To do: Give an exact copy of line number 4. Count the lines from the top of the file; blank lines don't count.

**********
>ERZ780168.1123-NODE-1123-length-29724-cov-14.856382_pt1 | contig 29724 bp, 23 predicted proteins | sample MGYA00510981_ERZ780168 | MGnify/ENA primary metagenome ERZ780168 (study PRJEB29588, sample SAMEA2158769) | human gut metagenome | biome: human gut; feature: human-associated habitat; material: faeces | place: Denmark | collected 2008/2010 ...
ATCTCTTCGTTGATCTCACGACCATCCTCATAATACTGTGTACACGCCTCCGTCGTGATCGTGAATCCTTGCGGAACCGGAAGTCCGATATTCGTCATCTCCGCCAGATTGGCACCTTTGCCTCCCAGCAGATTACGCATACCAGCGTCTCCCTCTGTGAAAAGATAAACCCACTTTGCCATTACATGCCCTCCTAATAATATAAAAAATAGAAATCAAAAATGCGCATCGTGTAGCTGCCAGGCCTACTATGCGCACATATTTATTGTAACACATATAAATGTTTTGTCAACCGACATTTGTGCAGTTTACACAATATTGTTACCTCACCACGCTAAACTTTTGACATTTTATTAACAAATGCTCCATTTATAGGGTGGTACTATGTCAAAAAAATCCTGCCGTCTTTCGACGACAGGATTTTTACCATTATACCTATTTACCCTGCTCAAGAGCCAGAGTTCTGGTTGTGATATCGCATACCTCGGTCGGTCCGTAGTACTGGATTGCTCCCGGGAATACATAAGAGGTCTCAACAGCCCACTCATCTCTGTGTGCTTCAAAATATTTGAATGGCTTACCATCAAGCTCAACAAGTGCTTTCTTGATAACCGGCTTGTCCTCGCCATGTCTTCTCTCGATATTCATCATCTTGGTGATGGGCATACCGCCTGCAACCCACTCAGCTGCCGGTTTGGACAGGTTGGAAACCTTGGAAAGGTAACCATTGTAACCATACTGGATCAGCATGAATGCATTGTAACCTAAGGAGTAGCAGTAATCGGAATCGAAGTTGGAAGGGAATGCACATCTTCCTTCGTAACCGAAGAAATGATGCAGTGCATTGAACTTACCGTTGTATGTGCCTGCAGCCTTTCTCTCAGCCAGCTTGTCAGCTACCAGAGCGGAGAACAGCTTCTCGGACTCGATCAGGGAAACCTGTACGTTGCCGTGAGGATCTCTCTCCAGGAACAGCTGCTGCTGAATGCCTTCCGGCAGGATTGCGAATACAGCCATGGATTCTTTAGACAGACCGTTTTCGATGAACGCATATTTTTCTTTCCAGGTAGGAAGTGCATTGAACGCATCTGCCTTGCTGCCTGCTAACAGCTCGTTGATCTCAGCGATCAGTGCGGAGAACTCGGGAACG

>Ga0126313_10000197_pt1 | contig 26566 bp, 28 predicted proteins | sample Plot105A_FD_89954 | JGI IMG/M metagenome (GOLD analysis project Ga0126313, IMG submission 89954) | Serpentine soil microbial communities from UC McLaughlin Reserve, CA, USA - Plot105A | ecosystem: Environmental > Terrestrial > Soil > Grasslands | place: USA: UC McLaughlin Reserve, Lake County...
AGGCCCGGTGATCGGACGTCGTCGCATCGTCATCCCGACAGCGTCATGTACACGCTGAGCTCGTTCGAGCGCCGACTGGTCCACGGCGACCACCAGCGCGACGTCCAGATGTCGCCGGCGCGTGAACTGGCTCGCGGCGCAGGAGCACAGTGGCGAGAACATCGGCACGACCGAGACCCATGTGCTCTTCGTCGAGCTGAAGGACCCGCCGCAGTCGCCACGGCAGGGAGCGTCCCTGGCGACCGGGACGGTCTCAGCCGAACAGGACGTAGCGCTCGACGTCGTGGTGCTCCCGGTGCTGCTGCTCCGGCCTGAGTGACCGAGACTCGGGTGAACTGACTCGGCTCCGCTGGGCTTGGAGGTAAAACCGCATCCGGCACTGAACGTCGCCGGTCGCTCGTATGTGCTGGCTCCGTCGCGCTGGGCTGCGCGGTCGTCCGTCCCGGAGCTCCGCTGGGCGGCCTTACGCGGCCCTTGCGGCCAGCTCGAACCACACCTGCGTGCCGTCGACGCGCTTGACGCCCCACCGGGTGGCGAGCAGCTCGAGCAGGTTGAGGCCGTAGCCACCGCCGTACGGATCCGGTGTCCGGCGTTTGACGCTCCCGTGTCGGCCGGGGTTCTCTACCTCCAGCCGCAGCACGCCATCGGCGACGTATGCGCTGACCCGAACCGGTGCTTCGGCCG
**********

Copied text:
AGGCCCGGTGATCGGACGTCGTCGCATCGTCATCCCGACAGCGTCATGTACACGCTGAGCTCGTTCGAGCGCCGACTGGTCCACGGCGACCACCAGCGCGACGTCCAGATGTCGCCGGCGCGTGAACTGGCTCGCGGCGCAGGAGCACAGTGGCGAGAACATCGGCACGACCGAGACCCATGTGCTCTTCGTCGAGCTGAAGGACCCGCCGCAGTCGCCACGGCAGGGAGCGTCCCTGGCGACCGGGACGGTCTCAGCCGAACAGGACGTAGCGCTCGACGTCGTGGTGCTCCCGGTGCTGCTGCTCCGGCCTGAGTGACCGAGACTCGGGTGAACTGACTCGGCTCCGCTGGGCTTGGAGGTAAAACCGCATCCGGCACTGAACGTCGCCGGTCGCTCGTATGTGCTGGCTCCGTCGCGCTGGGCTGCGCGGTCGTCCGTCCCGGAGCTCCGCTGGGCGGCCTTACGCGGCCCTTGCGGCCAGCTCGAACCACACCTGCGTGCCGTCGACGCGCTTGACGCCCCACCGGGTGGCGAGCAGCTCGAGCAGGTTGAGGCCGTAGCCACCGCCGTACGGATCCGGTGTCCGGCGTTTGACGCTCCCGTGTCGGCCGGGGTTCTCTACCTCCAGCCGCAGCACGCCATCGGCGACGTATGCGCTGACCCGAACCGGTGCTTCGGCCG